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Pablo Sandoval Pitched A Perfect Inning, And It Was Just Fucking Perfect

Illustration for article titled Pablo Sandoval Pitched A Perfect Inning, And It Was Just Fucking Perfect
Photo: Jeff Chiu (AP)

Saturday’s slate of Major League games featured a number of hideous blowouts. The White Sox crushed the Royals by eight runs in Kansas City. The Rays scored 12 runs on 18 hits against the Red Sox. The Dodgers scored 15 runs and beat the Giants by nine. The Mariners beat the Indians by eight. The Astros pounded the bejeezus out of the A’s, 11-0. Franchy Cordero and the Padres hammered Mets starter Jason Vargas and won by 10 runs. The Yankees rang up a 10-run margin on the Shohei Ohtani-less Angels. Lot of lopsided ball out there Saturday.

Blowouts mostly, um, blow, but one wonderful possibility occasionally produced in blowouts is the rare and hilarious use of a position player as a relief pitcher. Last night, with his team down nine runs, Giants manager Bruce Bochy inserted Pablo Sandoval—the Panda himself—as a pitcher, to work the ninth inning. For Sandoval, it was his first ever appearance as a pitcher in the majors. For sports fans, it was a goddamn delight:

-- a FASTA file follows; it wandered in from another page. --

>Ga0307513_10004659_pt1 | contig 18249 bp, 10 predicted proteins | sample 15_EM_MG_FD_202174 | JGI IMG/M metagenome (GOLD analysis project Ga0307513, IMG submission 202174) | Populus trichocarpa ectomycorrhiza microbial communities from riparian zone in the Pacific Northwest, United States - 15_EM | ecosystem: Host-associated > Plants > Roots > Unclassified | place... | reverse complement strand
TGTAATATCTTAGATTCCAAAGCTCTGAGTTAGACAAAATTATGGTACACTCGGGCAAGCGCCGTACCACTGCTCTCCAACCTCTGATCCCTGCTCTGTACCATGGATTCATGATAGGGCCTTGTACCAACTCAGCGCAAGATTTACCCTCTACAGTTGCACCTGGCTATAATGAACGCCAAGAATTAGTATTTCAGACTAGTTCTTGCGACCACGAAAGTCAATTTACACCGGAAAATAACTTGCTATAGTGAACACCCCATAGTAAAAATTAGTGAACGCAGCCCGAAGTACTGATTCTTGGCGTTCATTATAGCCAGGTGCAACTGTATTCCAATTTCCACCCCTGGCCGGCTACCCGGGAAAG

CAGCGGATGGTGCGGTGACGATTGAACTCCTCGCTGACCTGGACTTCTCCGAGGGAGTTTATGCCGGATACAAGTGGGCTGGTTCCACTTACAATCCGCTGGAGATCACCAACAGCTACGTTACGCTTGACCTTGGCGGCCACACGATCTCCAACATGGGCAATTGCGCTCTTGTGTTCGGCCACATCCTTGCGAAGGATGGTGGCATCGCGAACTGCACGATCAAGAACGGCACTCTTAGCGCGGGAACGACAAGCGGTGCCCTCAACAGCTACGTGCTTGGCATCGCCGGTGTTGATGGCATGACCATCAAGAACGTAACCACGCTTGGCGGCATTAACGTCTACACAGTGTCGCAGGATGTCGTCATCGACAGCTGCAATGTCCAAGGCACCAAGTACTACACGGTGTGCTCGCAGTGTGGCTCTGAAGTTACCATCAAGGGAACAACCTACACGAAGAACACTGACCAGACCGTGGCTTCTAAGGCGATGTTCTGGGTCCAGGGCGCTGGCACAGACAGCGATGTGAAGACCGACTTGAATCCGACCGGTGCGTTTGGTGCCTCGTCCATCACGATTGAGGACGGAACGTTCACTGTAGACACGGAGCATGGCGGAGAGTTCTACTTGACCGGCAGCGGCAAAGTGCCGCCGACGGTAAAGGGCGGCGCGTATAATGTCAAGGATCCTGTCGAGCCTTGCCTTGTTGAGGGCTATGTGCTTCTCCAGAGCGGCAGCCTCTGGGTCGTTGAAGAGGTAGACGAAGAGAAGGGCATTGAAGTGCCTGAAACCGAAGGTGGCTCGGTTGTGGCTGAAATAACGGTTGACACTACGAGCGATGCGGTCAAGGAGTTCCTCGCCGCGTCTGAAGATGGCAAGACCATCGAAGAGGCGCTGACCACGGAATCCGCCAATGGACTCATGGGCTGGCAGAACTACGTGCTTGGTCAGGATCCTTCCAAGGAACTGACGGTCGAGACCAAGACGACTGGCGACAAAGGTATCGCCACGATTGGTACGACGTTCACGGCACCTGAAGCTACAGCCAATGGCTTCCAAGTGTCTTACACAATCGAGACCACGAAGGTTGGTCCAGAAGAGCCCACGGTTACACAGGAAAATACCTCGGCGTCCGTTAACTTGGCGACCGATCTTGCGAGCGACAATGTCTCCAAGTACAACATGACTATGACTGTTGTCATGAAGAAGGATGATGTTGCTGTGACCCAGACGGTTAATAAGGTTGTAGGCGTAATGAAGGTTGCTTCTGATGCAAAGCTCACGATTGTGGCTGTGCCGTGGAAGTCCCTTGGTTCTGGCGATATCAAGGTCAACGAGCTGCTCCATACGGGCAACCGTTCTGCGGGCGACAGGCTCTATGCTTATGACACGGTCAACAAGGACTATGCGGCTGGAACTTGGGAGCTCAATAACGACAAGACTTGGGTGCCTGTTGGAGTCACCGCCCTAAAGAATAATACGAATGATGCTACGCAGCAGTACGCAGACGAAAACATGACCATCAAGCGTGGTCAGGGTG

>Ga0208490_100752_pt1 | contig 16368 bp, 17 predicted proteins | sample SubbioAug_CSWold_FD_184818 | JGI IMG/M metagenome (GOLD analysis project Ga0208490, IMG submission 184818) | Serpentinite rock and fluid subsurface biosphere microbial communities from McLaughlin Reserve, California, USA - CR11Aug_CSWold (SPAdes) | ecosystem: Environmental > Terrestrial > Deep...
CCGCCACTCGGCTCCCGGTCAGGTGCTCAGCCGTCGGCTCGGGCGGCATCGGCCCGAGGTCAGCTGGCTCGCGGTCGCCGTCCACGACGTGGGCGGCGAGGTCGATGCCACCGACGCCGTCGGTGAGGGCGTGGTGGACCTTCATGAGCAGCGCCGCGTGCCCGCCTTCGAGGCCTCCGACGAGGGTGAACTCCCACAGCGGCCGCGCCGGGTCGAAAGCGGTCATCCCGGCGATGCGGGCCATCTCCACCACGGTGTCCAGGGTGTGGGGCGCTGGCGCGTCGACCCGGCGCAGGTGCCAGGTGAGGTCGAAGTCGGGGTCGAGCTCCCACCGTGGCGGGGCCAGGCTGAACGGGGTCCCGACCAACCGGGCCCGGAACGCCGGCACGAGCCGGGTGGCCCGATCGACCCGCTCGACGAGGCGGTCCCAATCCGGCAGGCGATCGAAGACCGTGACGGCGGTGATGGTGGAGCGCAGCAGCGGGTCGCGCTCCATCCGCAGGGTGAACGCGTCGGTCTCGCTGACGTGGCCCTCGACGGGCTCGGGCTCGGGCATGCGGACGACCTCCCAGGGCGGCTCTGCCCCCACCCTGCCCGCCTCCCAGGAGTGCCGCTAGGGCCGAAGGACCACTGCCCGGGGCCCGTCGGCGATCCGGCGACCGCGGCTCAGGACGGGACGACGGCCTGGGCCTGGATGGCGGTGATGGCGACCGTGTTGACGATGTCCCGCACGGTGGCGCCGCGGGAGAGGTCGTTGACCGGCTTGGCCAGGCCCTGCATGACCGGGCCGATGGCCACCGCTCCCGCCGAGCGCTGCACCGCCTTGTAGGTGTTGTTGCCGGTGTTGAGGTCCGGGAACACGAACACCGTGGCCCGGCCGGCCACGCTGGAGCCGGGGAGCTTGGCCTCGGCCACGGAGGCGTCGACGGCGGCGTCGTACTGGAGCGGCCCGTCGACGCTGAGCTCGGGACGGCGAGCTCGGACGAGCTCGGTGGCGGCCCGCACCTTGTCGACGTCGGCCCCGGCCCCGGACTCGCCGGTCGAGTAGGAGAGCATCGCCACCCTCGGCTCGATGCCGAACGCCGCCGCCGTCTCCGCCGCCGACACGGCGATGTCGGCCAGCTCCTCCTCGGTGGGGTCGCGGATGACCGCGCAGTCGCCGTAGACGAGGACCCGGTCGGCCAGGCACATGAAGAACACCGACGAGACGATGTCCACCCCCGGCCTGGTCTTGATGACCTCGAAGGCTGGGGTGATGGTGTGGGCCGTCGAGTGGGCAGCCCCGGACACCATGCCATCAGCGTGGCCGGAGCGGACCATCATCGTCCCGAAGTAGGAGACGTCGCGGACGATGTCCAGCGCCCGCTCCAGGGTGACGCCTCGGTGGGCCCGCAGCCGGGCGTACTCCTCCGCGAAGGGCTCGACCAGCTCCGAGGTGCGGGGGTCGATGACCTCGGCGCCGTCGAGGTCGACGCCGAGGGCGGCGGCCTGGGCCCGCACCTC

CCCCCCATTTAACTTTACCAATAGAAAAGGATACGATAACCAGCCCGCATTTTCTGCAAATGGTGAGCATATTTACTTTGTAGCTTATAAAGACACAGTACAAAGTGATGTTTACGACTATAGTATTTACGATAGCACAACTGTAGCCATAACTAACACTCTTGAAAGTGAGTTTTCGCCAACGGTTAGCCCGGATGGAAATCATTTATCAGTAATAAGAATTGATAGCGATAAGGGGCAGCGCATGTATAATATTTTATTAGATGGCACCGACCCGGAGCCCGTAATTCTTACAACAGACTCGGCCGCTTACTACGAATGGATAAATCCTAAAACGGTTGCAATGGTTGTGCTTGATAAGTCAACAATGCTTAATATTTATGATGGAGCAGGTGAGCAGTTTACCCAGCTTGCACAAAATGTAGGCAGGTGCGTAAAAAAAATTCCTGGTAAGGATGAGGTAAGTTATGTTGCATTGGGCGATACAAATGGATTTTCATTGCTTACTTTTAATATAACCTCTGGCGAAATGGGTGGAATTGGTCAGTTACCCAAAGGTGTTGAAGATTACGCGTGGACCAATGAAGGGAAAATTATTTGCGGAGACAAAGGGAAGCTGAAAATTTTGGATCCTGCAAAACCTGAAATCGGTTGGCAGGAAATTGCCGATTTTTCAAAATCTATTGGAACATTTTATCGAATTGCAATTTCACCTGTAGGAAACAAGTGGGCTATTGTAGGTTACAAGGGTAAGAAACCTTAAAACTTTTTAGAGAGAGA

Sandoval induced three grounders and got out of the inning without allowing a run. His fastball topped out at about 87 miles per hour, but he threw two absolutely fucking beautiful, super-slow curves: one 69-mph job that caught the outside corner for a called strike, against Yasmani Grandal; and a loopy, 70-mph, 12-6 beauty that earned a committed swinging strike from Chris Taylor. I want you to read these quotes, from the San Francisco Chronicle, and tell me this isn’t the coolest thing in the universe:

“I knew he had a pretty good delivery, I didn’t know it was quite this clean or had a breaking ball like that,” Bochy said. “It was legit.”

“He was hitting corners,” Brandon Crawford said. “You do that, it’s tough to hit, tough to drive a ball if you’re hitting the corners, even if it’s 87.”

“Couple miles an hour more,” Jeff Samardzija said, “and he might be serviceable.”

Asked where he learned his curve, Sandoval said, “You don’t learn that. You’re born with that.”

It’s a shame that this kind of thing only happens in blowouts and marathon extra innings games, and baseball is actively exploring ways to get rid of the latter. Yes, the Giants had to give up 15 runs and run their chances of winning down to zero in order for this to happen, but I can imagine Sandoval working that half-inning with his team up a run in, like, the 17th inning, in September, and I honestly can’t think of anything more thrilling. Give me more of this, baseball!

Staff Writer, Deadspin

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